Confusing Employment Data
by Leonard Lardaro
We recently received the December 2007 payroll employment data for Rhode Island. There wasn’t much to celebrate within these data, which shouldn’t be surprising since the national economy continues to slow and based on my Current Conditions Index, Rhode Island is in the early stages of a recession. But there is a lot more going on with the employment data than has been appreciated by the media up to this point. There are two points that need to be discussed to better understand this.
First, a strange statistic has emerged of late in Rhode Island. In order to computer the annual change for a given year, a number of persons have decided that it is appropriate to simply compare December of that year to the prior December’s value. Using this, we Rhode Island had a 3,300 job increase for 2007. While this is one method for approximating annual change, it is not the correct way. To do this, it is necessary to compare average employment for all of 2007 with the average for 2006. Doing this, we arrive at an annual change of +4,850, which provides a very different picture of how well employment has been holding up here.
The second point is a great deal more substantial. The data that was just released is produced using a fairly small number of firms called the Current Employment Survey (CES). Eventually (in February each year), the CES data are revised based on a much larger and more accurate survey, the Establishment Survey. The CES data exist and are used as a “stop gap” since the Establishment Survey data lag by several quarters. Over the years, the CES data have produced many false impressions, especially for the final three months of the year. For example, a year ago, the CES data indicated what appeared to me to be an overly pessimistic jobs count for Rhode Island. Using econometric (statistical) methods, I simulated what the likely revised employment count would be using non-survey based data. My prediction was for an upward revision of 2,000. The actual change turned out to be an increase of 2,400. As you might have guessed, I have just completed my simulation for this past year.
Accurately estimating employment is very complicated around turning points, which is where I believe Rhode Island currently finds itself – the early stages of a recession. The US Bureau of Labor Statistics uses a “birth-death” model in estimating employment to account for jobs added by newly created firms (births) and the loss in employment by firms that go out of business (deaths). Unfortunately, this birth-death adjustment tends to work better in the early stages of a recovery than when a recession is just beginning, as births tend to be overstated then while deaths are understated. The net result is downward adjustment to released data.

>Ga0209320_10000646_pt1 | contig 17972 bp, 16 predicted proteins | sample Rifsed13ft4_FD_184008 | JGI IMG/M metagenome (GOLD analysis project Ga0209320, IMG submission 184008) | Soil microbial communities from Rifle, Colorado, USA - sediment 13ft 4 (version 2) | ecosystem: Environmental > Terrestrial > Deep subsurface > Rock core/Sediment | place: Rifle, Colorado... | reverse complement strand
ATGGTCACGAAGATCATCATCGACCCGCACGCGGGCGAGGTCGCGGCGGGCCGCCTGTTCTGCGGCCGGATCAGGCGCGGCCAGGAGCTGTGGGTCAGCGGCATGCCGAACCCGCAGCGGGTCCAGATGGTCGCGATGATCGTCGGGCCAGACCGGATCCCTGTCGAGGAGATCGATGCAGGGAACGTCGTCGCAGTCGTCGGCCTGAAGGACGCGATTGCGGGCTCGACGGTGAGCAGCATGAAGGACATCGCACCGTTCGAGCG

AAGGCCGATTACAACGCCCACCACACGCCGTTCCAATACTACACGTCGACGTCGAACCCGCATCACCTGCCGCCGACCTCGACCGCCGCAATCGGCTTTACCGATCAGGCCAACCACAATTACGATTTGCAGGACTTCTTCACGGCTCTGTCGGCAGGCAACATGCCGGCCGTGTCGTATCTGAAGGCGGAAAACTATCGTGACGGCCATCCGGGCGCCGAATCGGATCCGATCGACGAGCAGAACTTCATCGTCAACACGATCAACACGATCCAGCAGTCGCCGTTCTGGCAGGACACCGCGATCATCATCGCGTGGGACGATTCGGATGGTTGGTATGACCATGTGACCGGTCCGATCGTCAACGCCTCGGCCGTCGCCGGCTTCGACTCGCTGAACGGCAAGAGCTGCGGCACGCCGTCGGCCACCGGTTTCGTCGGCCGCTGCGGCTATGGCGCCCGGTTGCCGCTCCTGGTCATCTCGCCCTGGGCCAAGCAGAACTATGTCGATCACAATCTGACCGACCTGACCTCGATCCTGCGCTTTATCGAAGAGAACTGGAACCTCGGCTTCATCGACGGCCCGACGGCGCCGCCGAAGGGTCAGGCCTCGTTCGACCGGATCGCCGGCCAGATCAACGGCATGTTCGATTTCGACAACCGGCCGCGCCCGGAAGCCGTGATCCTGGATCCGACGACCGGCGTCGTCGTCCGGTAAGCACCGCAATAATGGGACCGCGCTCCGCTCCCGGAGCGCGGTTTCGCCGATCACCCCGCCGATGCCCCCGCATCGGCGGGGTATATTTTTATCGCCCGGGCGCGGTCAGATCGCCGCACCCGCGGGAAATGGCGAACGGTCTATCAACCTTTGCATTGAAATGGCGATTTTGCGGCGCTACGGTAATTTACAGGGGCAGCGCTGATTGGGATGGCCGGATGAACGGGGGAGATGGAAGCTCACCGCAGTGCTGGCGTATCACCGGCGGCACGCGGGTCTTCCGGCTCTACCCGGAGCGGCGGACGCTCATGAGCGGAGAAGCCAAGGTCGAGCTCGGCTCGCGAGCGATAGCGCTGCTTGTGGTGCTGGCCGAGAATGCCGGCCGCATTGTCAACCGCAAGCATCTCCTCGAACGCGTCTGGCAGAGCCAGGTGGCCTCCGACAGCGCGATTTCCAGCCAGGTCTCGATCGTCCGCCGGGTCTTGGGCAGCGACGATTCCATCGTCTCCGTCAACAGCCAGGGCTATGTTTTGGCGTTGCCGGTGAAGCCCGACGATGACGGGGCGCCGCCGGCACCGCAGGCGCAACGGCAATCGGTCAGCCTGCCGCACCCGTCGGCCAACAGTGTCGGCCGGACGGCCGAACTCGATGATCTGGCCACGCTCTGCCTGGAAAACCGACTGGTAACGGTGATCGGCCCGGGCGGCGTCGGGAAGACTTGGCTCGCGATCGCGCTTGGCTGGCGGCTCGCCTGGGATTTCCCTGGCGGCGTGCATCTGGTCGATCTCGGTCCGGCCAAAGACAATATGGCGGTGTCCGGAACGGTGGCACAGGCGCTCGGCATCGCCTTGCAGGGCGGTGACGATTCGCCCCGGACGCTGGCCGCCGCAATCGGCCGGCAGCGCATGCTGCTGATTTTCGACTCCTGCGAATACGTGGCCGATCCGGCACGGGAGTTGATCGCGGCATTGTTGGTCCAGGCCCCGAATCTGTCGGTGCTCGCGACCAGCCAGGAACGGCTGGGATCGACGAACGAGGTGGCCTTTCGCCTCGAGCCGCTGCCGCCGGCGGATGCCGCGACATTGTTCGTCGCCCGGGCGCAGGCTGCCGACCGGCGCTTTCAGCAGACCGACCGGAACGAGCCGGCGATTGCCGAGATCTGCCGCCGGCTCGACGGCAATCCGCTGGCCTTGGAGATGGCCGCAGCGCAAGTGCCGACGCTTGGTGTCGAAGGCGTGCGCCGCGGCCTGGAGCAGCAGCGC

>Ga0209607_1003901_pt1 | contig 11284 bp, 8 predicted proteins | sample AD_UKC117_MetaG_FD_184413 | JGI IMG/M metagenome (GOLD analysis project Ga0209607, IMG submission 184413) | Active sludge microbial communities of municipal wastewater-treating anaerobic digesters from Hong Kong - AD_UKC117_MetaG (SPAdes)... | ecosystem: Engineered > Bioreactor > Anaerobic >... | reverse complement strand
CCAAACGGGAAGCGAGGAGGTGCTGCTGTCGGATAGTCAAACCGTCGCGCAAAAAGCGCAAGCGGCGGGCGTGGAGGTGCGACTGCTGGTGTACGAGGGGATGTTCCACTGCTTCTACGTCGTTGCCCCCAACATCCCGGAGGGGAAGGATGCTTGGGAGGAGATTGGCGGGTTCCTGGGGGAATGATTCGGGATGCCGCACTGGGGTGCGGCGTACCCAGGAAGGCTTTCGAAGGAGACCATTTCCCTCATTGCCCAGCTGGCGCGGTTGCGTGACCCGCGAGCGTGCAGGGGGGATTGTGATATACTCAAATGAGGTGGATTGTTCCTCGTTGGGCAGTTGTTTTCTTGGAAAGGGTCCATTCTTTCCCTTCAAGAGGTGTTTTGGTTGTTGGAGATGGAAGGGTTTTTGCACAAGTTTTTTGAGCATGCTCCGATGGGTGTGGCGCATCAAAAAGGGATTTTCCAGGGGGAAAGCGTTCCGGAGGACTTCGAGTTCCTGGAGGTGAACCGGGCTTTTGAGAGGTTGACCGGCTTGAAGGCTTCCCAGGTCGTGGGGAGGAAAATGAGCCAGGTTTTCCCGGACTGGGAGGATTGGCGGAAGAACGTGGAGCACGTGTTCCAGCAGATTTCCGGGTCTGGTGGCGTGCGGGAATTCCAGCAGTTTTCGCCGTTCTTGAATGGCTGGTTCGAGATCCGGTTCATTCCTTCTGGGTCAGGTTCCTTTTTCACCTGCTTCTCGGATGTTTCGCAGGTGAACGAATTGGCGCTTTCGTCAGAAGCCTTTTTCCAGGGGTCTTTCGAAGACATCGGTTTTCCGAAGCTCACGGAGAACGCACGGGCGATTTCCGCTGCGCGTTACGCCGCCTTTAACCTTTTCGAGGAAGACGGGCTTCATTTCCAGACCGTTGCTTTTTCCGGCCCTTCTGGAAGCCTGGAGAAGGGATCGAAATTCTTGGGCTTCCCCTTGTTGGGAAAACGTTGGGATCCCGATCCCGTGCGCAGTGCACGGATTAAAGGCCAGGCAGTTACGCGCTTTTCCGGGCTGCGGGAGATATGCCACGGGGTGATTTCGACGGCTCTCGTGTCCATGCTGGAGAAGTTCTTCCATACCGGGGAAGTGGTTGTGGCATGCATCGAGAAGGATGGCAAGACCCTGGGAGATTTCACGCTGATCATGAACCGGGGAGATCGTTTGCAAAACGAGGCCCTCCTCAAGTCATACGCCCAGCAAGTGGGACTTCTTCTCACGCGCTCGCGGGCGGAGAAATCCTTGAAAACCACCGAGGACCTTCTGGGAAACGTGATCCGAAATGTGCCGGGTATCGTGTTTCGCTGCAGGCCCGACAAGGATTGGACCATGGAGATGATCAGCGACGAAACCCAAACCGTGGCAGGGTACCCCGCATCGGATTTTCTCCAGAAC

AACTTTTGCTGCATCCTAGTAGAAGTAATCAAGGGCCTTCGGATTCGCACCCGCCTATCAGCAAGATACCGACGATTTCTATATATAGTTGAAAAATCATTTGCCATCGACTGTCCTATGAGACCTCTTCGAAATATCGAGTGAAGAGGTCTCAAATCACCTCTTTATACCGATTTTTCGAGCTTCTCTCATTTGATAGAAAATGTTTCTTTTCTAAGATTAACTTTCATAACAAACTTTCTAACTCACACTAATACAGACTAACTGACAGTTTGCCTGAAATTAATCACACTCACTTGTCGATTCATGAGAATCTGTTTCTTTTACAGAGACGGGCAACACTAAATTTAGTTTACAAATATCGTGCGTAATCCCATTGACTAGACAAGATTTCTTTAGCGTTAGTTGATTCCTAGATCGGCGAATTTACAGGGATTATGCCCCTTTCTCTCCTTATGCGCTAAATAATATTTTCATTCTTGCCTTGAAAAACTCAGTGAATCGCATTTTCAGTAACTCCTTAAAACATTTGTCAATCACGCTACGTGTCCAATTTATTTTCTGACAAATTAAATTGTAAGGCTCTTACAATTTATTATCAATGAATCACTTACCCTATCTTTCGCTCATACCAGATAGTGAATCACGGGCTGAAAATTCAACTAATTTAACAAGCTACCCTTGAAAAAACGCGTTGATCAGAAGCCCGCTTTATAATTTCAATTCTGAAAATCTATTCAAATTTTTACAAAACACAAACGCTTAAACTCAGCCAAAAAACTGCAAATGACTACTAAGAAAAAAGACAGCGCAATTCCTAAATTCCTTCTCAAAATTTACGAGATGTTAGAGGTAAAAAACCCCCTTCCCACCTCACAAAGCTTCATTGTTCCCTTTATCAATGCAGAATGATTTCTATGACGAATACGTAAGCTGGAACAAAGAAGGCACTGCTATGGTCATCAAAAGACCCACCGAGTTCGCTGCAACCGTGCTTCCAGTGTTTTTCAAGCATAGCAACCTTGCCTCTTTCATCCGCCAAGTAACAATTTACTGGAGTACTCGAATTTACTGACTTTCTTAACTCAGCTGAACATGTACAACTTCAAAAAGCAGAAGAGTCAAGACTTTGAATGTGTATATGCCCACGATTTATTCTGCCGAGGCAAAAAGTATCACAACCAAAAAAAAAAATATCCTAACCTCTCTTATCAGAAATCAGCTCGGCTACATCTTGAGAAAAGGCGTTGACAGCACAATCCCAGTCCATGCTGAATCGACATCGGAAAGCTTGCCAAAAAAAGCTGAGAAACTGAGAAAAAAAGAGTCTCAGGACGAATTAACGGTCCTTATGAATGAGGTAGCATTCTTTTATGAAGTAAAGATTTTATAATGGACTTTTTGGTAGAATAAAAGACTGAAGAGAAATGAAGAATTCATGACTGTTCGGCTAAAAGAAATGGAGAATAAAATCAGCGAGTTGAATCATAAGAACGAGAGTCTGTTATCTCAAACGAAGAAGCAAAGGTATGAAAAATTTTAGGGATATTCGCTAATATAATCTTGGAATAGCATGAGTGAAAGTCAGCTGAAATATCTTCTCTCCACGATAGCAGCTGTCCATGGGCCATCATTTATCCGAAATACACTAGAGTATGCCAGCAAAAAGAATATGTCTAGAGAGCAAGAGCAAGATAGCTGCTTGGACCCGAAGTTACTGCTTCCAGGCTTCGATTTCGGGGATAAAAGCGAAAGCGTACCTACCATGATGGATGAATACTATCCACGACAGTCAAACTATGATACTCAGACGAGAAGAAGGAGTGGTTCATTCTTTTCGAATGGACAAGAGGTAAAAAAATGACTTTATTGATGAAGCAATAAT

And, downward revision is what I see for Rhode Island’s labor market data. My simulation this year suggests that the average employment level in 2007 will be about 750 less than what had been stated with the CES data. While that doesn’t seem like a very large change, the major difference occurs with employment at the end of 2007 – my simulation sees actual December 2007 employment as being 2,000 less than the recently released CES value. That is a big difference!
Should my simulation prove to be correct there are several important implications. First, job gains here have been quite a bit less than previously thought, which is consistent with the data from last year on layoffs and long-term unemployment. Second, existing forecasts of employment for this year will be wide of the mark, being overly optimistic. For example, a Rhode Island forecast by a regional group predicts a job increase of 4,000 for 2008, apparently on top of the currently published CES values. Guess again! My forecast calls for an increase in payroll employment of 1,000 from the value I have predicted, which means virtually no change from the existing CES value for all of 2007. Finally, Rhode Island is contemplating changing its welfare system to a “Work First” system. A period of weak or declining employment is not exactly the best time to make such a change. So much for timing! This is a further indication that balancing our budget will be extremely difficult, even when implementing changes that we believe are appropriate for the long term.